Recently I was asked to give a weekend program in a kind of New Age spiritual shopping mart. It was like a mall, with about seventy different things being presented. I got the first hit when I came to give my first talk. There was this great big poster, like a school bulletin board, that said, Basic Goodness, Room 606; Rolfing, Room 609; Astral Travel, Room 666; and so forth. I was one of many different things being offered. The people that you would meet in the parking lot or at lunch would say, “Oh, what are you taking this weekend?” It was very interesting because I hadn’t encountered anything like that for a long time. Once I had been doing that myself; in order to stop, I had to hear Rinpoche say that shopping is actually always trying to find security, always trying to feel good about yourself. When one sticks to one boat, whatever that boat may be, then one actually begins the warrior’s journey. So that’s what I would recommend. I particularly want to say that because as you may have noticed, I myself am at this point somewhat eclectic in my references and the things that inspire me, which might give you the impression that you could go to a Sun Dance one weekend and then to a weekend with Thich Nhat Hanh and then maybe go to a Krishnamurti workshop. Basically it doesn’t seem to work like that. It’s best to stick with one thing and let it put you through changes. When you have really connected with the essence of that and you already are on the journey, everything speaks to you and everything educates you. You don’t feel chauvinistic any longer, but you also know that your vehicle was the one that worked for you.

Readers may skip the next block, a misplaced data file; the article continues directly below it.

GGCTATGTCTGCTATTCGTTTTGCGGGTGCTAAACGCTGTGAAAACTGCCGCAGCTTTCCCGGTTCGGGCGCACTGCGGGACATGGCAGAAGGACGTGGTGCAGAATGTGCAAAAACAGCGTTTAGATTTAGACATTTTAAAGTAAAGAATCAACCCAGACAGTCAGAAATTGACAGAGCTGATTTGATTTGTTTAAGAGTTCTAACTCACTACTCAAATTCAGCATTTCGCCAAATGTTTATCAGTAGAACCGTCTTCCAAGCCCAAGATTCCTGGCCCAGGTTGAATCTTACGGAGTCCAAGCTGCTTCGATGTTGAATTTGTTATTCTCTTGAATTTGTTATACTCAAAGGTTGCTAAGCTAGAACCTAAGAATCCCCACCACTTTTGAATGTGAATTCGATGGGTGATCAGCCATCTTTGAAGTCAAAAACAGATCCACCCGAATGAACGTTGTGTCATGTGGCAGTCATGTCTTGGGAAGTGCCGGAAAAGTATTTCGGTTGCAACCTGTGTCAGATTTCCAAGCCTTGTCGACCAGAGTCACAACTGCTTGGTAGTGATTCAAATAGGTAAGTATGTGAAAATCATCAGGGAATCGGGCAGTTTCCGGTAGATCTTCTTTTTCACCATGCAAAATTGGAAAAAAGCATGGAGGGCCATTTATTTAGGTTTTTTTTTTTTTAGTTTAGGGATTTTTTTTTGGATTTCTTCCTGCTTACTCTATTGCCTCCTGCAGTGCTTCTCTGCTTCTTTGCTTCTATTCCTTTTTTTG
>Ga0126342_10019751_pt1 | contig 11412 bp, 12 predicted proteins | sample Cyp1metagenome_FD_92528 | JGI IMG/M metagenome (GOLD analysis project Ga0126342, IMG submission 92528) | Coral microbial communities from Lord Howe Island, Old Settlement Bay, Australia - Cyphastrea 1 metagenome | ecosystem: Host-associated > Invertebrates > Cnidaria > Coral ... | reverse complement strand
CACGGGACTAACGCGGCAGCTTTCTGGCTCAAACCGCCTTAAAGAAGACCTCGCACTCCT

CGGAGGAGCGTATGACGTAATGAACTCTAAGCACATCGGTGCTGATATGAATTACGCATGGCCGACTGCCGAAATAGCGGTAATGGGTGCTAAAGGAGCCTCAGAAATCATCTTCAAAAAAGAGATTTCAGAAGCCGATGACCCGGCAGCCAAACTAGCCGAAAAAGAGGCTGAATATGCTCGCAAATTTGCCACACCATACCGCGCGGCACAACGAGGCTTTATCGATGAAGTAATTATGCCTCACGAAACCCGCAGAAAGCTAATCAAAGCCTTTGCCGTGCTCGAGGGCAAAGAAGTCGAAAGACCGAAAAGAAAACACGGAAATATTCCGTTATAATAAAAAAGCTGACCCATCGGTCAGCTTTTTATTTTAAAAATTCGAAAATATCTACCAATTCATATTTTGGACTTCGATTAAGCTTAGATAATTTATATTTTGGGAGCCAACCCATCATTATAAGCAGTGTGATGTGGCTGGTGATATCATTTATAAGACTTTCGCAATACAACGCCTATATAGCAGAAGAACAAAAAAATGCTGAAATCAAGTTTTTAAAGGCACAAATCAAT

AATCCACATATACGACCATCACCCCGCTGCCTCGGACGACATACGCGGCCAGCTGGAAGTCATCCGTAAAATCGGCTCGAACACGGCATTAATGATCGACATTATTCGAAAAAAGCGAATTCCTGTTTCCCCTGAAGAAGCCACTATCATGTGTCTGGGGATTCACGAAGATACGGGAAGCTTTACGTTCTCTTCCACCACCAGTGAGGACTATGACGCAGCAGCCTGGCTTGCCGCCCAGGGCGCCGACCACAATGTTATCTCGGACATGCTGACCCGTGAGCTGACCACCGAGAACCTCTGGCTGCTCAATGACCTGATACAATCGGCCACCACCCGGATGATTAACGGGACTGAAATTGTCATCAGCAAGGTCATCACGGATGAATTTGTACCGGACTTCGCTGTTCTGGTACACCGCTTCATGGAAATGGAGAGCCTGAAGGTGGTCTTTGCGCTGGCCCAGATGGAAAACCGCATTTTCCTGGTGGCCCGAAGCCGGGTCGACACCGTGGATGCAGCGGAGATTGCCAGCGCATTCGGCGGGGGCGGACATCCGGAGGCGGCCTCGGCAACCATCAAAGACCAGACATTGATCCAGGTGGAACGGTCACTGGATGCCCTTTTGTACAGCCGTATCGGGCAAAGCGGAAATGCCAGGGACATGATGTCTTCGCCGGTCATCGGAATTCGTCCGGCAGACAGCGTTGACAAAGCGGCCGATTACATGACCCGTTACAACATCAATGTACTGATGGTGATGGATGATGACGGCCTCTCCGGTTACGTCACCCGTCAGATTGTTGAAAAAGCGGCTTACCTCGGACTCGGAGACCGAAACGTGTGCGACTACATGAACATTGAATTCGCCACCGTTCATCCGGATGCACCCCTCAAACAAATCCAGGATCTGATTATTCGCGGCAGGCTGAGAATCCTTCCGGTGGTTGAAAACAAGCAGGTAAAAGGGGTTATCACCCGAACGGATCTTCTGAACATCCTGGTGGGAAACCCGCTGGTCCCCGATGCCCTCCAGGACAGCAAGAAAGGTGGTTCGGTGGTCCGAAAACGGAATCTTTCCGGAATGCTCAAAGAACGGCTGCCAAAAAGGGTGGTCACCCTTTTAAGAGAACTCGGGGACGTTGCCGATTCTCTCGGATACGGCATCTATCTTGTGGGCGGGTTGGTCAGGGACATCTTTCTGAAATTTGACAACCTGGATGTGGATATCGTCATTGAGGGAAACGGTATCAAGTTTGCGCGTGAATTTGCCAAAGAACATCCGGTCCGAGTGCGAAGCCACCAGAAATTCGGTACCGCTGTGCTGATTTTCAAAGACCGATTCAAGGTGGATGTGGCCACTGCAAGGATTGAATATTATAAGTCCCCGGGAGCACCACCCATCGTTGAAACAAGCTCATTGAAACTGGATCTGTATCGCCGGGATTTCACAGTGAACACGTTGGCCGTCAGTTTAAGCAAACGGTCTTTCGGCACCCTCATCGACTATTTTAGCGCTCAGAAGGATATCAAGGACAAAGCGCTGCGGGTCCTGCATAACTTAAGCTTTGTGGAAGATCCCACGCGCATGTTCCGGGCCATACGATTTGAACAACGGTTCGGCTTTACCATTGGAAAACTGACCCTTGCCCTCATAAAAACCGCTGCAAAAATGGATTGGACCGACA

The way that Trungpa Rinpoche trained his students was a combination of Kagyu and Nyingma lineages of teachings of Tibetan Buddhism. When he first came to North American and began to teach, he really liked what he found here. He found that the students didn’t know anything. He compared them to a herd of wild ponies or a kennel of playful Labrador puppies. They were wide open, energetic, naive young people, most of whom had “dropped out” and had long hair and beards, no shirts, and no shoes. He liked that because it was very fertile ground. In England, where he had first encountered Western students, the people who were attracted to Buddhism were Buddhist scholars who couldn’t hear the dharma because they couldn’t let go of their preconceived ideas of how it fit in with preconceived scholarly notions. That was their obstacle, which he, I’m sure, enjoyed working with. The obstacle in North America was spiritual materialism. He gave many talks in the early days geared to this question; the first few chapters of his book “Cutting Through Spiritual Materialism” address it very directly. I would say that for four or five years practically the only teaching Rinpoche gave, in many different forms, under many different titles, was, “Stop shopping around and settle down and go deeply into one body of truth.” He taught that this continual dabbling around in spiritual things was just another form of materialism, trying to get comfortable, trying to get secure, whereas if you stuck to one boat and really started working with it, it would definitely put you through all your changes. You would meet all your dragons; you would be continually pushed out of the nest. It would be one big initiation rite, and tremendous wisdom would come from that, tremendous heartfelt, genuine spiritual growth and development. One’s life would be well spent. He stressed that his students should stop just dabbling in spirituality to try to feel good or get high or be spiritual. He was very cynical and knocked all kinds of “trips,” as he called them; you can imagine the trips in North America in 1970. Many of us, we don’t have to imagine that. We remember well – we’re laboratory specimens!